A bunch of new digital SLRs have been released in the past weeks but I never got the chance to write about them. Here are the more important ones:
The Canon EOS–60D marks a new delineation in Canon’s digital SLR market. The 18–megapixel 60D (not to be confused with the EOS–D60) slots in just below the 7D and above the entry–level 550D. Effectively, Canon has demoted the 50D’s successor and it loses some of the features now only found in the more expensive 7D, notably the magnesium–alloy–based body. In line with the changes, they have also introduced various “newbie” features into the 60D, now with a more robust inline help system for the camera’s settings and functions. A first for Canon DSLRs is a flip–out LCD, suggesting this camera’s video inclinations.
Being an entry–level camera, the Nikon D3100 is not supposed to make headlines. But because of its advanced video capabilities, this camera marks a first for Nikon. The D3100 shoots 1080p video with continuous autofocus, something not found (yet) in other HD–shooting digital SLRs.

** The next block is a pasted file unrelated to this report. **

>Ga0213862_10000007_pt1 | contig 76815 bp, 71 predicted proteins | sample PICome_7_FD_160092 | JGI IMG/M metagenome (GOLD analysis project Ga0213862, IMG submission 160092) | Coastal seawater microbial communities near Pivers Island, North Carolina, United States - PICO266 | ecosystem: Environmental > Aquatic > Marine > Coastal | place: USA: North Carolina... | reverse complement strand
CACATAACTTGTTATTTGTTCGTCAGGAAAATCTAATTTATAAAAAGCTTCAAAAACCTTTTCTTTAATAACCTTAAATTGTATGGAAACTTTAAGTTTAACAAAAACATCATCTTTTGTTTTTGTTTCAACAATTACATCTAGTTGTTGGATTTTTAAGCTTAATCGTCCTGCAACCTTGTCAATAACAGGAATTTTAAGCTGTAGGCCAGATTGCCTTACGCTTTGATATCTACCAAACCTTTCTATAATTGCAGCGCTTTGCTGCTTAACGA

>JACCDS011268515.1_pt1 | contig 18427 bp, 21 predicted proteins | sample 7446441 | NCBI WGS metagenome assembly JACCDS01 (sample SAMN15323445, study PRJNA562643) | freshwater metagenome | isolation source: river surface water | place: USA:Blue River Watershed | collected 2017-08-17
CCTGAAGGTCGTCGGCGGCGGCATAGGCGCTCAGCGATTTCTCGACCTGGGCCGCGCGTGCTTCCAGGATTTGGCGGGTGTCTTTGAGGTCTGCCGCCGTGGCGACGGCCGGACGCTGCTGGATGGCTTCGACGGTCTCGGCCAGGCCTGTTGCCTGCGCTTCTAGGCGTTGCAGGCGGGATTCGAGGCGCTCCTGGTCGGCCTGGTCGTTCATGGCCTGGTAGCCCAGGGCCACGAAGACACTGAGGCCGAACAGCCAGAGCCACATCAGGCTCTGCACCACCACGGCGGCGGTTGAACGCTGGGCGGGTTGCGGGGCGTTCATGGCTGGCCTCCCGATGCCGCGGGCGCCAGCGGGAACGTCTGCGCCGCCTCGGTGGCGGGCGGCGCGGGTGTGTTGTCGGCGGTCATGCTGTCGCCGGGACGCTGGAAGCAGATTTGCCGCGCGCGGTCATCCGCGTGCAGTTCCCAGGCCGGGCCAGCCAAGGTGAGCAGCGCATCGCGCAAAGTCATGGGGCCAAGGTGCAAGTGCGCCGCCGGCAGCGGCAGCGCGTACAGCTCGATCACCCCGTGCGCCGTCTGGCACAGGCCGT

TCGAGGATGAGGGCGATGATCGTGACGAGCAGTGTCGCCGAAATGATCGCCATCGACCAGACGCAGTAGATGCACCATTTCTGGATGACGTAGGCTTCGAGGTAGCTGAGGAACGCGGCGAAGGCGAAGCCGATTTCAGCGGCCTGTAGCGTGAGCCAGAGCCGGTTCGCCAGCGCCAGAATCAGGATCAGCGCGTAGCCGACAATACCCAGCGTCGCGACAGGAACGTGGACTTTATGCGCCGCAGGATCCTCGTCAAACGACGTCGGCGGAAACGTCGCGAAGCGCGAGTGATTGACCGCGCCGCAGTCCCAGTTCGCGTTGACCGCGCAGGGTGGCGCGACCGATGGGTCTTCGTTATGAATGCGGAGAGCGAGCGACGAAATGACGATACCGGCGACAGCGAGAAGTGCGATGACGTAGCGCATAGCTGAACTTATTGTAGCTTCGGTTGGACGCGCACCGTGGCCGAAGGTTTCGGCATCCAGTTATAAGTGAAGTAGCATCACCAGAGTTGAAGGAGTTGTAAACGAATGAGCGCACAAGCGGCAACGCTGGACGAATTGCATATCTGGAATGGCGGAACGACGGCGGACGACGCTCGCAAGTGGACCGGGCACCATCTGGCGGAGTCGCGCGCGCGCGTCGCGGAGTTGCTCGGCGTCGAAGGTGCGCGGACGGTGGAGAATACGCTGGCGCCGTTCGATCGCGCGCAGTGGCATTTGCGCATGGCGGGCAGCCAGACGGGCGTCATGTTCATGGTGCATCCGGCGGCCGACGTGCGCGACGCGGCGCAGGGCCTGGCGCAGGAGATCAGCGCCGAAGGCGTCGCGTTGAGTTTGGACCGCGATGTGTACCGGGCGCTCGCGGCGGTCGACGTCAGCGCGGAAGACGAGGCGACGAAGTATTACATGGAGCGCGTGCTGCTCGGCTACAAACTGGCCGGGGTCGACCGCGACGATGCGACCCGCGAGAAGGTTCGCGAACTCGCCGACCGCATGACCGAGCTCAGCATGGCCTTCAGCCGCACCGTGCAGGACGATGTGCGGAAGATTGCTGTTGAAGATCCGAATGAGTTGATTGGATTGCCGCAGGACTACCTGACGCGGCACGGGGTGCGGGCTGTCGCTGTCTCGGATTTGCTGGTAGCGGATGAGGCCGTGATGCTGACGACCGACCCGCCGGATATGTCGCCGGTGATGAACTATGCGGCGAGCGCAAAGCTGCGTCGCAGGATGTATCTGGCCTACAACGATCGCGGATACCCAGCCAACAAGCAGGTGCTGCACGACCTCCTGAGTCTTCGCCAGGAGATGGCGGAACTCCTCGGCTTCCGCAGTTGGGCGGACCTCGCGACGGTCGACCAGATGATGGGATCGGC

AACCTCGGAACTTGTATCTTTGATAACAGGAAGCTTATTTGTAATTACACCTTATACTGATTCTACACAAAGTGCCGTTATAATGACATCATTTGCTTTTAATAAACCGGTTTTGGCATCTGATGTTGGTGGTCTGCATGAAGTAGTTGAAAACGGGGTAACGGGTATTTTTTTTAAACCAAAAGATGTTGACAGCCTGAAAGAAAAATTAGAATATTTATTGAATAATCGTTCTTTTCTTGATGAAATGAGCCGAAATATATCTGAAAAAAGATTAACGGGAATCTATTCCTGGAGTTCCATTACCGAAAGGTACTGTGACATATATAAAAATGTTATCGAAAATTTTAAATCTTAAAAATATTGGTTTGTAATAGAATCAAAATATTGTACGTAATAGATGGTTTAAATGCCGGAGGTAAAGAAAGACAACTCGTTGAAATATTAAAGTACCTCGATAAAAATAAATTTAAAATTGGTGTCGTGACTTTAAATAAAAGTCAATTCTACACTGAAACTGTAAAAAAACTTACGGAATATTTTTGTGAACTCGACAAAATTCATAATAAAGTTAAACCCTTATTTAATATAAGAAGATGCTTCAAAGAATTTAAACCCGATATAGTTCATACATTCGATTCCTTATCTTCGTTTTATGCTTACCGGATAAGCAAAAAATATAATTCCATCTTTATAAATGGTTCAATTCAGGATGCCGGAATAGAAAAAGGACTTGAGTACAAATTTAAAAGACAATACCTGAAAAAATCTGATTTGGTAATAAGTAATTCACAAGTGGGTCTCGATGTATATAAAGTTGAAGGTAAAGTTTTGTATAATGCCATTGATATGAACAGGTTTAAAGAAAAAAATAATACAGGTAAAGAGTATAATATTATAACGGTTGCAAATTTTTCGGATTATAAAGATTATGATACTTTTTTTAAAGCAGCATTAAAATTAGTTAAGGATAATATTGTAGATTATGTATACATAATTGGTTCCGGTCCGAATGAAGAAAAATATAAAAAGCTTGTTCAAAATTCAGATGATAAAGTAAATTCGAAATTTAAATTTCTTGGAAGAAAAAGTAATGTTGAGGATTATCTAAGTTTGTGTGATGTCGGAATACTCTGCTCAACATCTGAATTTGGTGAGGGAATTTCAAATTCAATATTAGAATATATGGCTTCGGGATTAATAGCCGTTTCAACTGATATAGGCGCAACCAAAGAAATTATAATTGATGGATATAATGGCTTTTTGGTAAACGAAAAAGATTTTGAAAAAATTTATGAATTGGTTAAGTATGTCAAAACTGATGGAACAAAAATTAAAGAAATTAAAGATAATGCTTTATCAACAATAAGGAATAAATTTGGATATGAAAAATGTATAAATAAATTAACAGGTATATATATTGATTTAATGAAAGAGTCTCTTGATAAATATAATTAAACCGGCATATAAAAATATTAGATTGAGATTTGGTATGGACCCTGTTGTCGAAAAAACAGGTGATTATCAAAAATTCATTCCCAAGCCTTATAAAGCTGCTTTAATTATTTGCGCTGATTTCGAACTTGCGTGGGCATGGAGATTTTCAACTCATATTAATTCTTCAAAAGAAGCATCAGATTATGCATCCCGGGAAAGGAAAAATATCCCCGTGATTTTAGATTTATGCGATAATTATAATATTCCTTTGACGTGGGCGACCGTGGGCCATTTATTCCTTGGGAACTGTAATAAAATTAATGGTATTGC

Sony’s Alpha A33 and A55 makes the news for reasons beyond the first two cameras above. These cameras use “Translucent Mirror Technology” which is similar to Canon’s pellicle mirror system in the Canon EOS RT, a film camera from way back 1989. Curiously, it was Nikon who first came to market with the same technology in 1976 in the Nikon F2H. Because a translucent mirror does not need to move out of the way when capturing a frame, the A33 & A55 are capable of shooting fast, 7fps and 10fps fast. And because mirror slap will no longer be a concern, these Sony Alpha cameras should allow for slower shutter speeds with minimal shake.